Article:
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Everything Feels So Hopeful. When Will the Other Shoe Drop?

mini wave on water

help4t’s Loved One is being released early from mandated treatment and is motivated to stay sober. Mom has been supporting her daughter for years and is aware of the different scenarios that could play out upon her release. She worries about the wave of triggers she’ll have to face, and about finding the right kind of treatment for her.

© Jeremy Bishop via unsplash


"Here we are a year later… My daughter did pretty well (I think), living on her own for the first few months. She enrolled back in school, got a job and seemed pretty happy. Then, Covid hit. She lost her job and did ok at first. Then her boyfriend was released from jail and moved in. That is when it started downhill. She was missing drug tests, zoom meetings for probation etc. I really realized there were problems with her around Mother’s Day. I tried to talk to her, but she started gaslighting me. Making me think I was crazy. I got back into the modules, which helped. I stepped back and let her try to figure it out.

Fast forward to September. Her boyfriend was arrested, and she lost it. Slept for days, etc. I started keeping in touch. (Prior to that my approach was distant as long as she was living with someone we knew would bring her down). She was called into court for a final surrender the end of September and they sentenced her to Framingham to complete her time. I was shocked as I believed what she had told me that her PO had falsely documented the info. Boy was I wrong. I had access to her phones etc when she was taken. I realized then how bad off things were with her. She was very lucky to be alive, and I was happy she was now safe. She's been there for a few weeks and we have our girl back. She has finally admitted she has a problem and needs help. She may be released mid-November, if not it will be mid-December. I have continued to pay her rent, with money she had. It gives me time to breathe.

I am now searching for a recovery program, with her blessing. She said she would love that. Not easy to find, but I have been talking with a company new to MA called AWARE Recovery. They actually do home visits and have what seems to be a great program. They do not take her insurance, but they do take BCBS of MA. My thought is to obtain a policy for her during open enrollment in January. I will pay the premium as it is much cheaper than paying out of pocket. I have spoken with the counselors a few times and am pretty impressed by the program. Has anyone heard of them? I am very concerned with her getting out and being put right back into her old life. Phones, apartments friends etc. But it is what it is. I have been unable to find any other Recovery coaches with availability, etc. I would be more than happy to pay someone for this service. She is very excited for the first time in getting help. I pray she is sincere. It has been such a pleasure talking to her while she is in there. I feel like I need to take advantage of the current situation and do whatever I can to help her. Any words of wisdom would be appreciated. Thank you.”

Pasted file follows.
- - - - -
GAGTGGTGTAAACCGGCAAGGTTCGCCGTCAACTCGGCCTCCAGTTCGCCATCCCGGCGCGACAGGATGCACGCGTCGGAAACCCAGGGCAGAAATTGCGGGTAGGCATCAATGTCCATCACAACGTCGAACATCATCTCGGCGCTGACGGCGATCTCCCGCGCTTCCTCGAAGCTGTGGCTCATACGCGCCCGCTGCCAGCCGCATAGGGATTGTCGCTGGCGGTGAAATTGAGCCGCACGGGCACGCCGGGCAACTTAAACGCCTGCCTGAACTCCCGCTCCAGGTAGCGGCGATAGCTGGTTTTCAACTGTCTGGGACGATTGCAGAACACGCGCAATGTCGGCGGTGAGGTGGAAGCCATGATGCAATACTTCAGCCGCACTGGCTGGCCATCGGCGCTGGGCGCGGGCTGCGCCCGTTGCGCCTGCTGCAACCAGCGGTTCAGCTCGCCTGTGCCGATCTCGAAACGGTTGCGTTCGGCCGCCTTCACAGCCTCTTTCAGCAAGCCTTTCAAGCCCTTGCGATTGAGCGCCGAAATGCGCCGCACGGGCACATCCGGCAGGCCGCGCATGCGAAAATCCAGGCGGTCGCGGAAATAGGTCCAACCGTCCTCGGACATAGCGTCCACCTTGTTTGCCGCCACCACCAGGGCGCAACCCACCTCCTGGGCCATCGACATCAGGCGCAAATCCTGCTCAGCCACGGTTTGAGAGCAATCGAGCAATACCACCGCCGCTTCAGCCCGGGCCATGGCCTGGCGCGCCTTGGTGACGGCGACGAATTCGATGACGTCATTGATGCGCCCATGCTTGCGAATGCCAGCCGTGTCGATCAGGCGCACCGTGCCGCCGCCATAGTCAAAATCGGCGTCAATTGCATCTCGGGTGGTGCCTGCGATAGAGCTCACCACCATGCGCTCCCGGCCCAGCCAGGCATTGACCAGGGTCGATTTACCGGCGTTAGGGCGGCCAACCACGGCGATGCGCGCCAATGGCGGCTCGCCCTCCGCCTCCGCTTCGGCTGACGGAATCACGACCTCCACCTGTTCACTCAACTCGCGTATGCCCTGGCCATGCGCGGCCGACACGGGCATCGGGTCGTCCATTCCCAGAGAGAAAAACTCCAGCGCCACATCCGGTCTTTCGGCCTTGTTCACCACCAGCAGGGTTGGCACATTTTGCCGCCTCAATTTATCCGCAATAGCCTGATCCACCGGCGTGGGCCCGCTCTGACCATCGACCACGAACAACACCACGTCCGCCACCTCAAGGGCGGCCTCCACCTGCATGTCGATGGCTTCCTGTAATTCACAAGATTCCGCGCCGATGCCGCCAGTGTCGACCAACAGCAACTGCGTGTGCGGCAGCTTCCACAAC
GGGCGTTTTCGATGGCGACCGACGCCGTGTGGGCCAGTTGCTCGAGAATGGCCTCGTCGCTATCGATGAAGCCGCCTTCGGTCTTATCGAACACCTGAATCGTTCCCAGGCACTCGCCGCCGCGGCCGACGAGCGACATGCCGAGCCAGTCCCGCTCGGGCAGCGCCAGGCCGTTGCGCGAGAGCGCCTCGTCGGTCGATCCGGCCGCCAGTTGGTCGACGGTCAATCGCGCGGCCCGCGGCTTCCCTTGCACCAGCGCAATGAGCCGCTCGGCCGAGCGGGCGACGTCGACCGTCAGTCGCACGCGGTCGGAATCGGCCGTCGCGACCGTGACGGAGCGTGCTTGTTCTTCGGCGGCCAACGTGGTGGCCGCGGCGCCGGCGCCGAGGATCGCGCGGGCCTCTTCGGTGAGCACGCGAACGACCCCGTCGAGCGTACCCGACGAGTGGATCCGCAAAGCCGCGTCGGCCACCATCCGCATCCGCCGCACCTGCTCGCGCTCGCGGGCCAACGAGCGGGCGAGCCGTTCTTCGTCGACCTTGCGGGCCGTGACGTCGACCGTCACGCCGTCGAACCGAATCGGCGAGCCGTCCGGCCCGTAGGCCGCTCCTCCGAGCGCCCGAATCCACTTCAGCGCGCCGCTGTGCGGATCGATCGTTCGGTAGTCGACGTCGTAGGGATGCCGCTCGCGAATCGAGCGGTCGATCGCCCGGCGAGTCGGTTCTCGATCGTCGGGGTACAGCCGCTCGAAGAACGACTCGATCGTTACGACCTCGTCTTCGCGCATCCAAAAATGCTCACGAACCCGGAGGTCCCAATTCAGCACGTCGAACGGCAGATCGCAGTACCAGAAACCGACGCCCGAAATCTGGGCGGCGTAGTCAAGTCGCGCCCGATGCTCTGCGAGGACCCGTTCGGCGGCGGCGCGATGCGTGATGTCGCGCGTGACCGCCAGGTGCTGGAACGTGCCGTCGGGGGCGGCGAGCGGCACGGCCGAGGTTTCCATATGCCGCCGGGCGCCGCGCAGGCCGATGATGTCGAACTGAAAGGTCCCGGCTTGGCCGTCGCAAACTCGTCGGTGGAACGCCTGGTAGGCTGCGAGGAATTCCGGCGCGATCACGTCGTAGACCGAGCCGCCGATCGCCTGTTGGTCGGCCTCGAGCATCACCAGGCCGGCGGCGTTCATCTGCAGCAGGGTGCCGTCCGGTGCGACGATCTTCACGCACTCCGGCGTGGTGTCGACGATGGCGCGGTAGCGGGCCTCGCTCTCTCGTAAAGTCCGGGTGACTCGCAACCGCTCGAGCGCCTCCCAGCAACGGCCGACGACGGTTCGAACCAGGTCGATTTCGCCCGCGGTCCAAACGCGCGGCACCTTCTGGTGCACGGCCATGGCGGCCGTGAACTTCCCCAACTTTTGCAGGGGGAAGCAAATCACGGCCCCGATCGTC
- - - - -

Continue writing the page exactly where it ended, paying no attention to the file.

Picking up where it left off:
And a few days later help4t updated us:

“I found out today that she is being released within a week and will be on probation until her initial release date of 12/18. Not sure how I feel about this… She is over the moon. Was in with quite a few women who are much older and have been there for years. Seemed to have an effect on her. Time will tell. The good thing is that they are requiring her to complete an outpatient program at the Recovery Center of America. They are setting this up for her. In the meantime, I am trying to find her a Recovery Coach and therapist.

One of my biggest concerns is when she gets out and turns her phone back on. I know she will be bombarded with texts and messages from her life before her detainment. I want to do all I can to help her stay on the right path. I am just very scared for her. I know she really wants to live a healthier life but just afraid she is going to become overwhelmed and not be able to handle it well.”

Surfing the wave of hope and determination